Saturday, April 25, 2015

Some updates to plotting functions & a new phytools version

I just posted a new version of phytools. The main updates of this version is that a number of phytools functions (plotSimmap, plotTree, fancyTree, contMap, densityMap, and phenogram) now have the option of hold the output to the graphical device using dev.hold before plotting. Depending on your operating system, this may have the effect of delaying the plot from starting to appear - but then all the elements should appear all at once. This is really only important for computationally intensive methods and for very large trees. (It can also be turned off if the user wants to see the plot appear gradually. It takes just as long anyway, so sometimes it is nice to have something to look at!)

Obviously, it is not possible in the blog to illustrate the effect of turning this option on - all you get to see is the final plotted object anyway - but I thought this would be a nice moment to remind me readers (all 2 or 3 of you) what some of the above functions can do.

1. plotSimmap

Obviously, plotSimmap plots stochastic character mapped trees, or other trees that have been stored in the type of object created by read.simmap & make.simmap (among the other functions that work with this type of object). Here is a demo of what this kind of plot looks like:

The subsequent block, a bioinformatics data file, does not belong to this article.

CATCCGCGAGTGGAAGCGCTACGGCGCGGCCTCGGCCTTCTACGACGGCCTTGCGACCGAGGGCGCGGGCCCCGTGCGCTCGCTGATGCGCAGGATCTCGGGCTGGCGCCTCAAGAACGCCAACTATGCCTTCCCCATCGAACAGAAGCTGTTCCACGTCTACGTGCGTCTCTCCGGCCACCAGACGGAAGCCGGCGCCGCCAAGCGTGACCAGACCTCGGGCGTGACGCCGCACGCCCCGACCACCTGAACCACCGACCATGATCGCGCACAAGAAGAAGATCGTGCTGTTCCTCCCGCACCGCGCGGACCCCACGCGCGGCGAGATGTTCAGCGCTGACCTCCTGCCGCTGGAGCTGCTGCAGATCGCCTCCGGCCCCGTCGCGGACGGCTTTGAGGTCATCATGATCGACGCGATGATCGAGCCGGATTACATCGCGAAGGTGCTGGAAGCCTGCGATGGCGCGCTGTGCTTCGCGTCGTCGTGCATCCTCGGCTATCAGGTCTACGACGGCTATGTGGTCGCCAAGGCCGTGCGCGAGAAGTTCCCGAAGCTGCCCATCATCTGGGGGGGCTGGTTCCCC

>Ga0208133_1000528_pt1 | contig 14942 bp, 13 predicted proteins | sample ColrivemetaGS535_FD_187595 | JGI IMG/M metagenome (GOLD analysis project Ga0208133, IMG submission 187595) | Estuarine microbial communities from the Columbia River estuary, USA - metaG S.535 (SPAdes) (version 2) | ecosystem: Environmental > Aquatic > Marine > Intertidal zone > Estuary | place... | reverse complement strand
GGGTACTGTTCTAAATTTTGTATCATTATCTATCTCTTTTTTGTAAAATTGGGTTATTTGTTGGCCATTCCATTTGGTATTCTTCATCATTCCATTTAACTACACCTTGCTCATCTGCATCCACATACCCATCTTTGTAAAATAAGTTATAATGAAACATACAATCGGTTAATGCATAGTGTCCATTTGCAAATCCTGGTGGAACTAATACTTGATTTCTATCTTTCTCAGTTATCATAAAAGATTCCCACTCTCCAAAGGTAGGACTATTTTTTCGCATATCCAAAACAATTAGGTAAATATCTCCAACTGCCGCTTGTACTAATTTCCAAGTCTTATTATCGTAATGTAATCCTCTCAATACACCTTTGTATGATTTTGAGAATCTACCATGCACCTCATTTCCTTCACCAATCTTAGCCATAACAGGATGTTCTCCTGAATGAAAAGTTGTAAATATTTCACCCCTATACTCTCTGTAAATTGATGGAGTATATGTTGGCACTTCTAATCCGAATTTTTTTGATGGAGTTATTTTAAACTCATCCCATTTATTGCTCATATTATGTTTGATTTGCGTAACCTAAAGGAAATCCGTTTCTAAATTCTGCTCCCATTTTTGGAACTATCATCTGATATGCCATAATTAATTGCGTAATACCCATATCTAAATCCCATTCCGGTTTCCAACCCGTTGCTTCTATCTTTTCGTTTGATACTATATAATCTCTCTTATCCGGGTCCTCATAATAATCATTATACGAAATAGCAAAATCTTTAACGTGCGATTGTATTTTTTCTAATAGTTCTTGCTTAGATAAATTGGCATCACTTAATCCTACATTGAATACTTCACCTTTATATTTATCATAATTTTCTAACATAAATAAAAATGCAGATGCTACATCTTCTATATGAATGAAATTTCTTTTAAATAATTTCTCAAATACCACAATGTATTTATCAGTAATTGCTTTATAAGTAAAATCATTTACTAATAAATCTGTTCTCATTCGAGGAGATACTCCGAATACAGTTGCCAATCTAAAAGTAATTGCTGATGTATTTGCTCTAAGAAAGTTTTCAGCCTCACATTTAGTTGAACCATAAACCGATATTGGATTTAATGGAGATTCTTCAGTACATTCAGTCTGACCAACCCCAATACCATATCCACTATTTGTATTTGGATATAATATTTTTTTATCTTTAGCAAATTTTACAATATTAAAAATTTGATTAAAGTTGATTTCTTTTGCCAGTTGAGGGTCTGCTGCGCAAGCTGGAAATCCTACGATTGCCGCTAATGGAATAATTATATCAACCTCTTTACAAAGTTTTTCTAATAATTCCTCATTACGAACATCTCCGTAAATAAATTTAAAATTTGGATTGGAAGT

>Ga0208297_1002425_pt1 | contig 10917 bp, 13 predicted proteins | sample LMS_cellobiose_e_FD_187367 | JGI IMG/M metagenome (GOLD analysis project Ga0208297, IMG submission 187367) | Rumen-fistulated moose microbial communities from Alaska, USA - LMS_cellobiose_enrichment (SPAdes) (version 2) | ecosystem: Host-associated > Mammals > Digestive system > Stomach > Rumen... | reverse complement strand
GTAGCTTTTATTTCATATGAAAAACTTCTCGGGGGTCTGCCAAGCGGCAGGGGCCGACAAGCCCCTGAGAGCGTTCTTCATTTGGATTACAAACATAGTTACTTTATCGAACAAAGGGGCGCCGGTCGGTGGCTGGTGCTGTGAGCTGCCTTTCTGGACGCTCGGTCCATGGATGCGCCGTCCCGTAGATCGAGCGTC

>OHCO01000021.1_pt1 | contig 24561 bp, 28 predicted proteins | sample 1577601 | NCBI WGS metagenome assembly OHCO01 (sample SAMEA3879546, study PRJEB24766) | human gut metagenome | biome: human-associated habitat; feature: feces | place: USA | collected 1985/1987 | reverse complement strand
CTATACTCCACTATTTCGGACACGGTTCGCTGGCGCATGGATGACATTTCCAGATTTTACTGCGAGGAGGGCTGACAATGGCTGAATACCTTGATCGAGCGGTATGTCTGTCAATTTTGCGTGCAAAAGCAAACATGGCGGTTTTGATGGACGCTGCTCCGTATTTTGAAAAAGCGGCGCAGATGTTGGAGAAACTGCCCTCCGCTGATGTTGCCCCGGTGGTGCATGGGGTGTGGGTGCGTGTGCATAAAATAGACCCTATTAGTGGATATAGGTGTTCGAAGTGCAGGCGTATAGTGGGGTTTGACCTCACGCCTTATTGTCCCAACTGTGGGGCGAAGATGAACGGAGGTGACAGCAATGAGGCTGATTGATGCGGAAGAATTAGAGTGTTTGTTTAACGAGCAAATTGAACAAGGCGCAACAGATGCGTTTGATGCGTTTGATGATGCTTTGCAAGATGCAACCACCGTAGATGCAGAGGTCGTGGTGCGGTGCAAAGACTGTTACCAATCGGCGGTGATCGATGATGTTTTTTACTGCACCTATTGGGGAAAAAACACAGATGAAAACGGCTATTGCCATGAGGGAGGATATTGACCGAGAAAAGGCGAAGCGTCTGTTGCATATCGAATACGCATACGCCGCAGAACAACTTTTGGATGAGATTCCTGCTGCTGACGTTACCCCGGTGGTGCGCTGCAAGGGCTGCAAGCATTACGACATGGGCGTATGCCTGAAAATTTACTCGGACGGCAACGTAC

library(phytools)
data(anoletree)
plotSimmap(anoletree,type="fan",fsize=0.7,ftype="i")
## no colors provided. using the following legend:
##        CG        GB        TC        TG        Tr        Tw 
##   "black"     "red"  "green3"    "blue"    "cyan" "magenta"
## setEnv=TRUE for this type is experimental. please be patient with bugs
ss<-sort(unique(getStates(anoletree)))
add.simmap.legend(colors=setNames(palette()[1:length(ss)],ss),prompt=FALSE,
    x=-9.3,y=-6)

plot of chunk unnamed-chunk-1

2. plotTree

This is just a wrapper for plotSimmap that plots a tree without a mapped character, but includes all the user options as in plotSimmap.

3. phenogram

This function plots a projection of the tree into a space defined by time since the root on the horizontal axis and phenotype for a continuously valued trait on the vertical. It can work with user-supplied or reconstructed trait values at internal nodes. Here is what that looks like:

## simulate tree & data
tree<-pbtree(n=26,tip.label=LETTERS)
x<-fastBM(tree)
phenogram(tree,x,fsize=0.8)

plot of chunk unnamed-chunk-2

In this version I have also updated the default settings to spread.labels=FALSE - because these plots are much more aesthetically pleasing (and readable) than the alternative:

phenogram(tree,x,fsize=0.8,spread.labels=FALSE)

plot of chunk unnamed-chunk-3

4. fancyTree

fancyTree does a range of idiosyncratic visualizations, but the methods that I have updated are "phenogram95" and "scattergram".

"phenogram95" uses transparency to plot a 95% (by default) high probability density traitgram. For example:

fancyTree(tree,"phenogram95",x=x)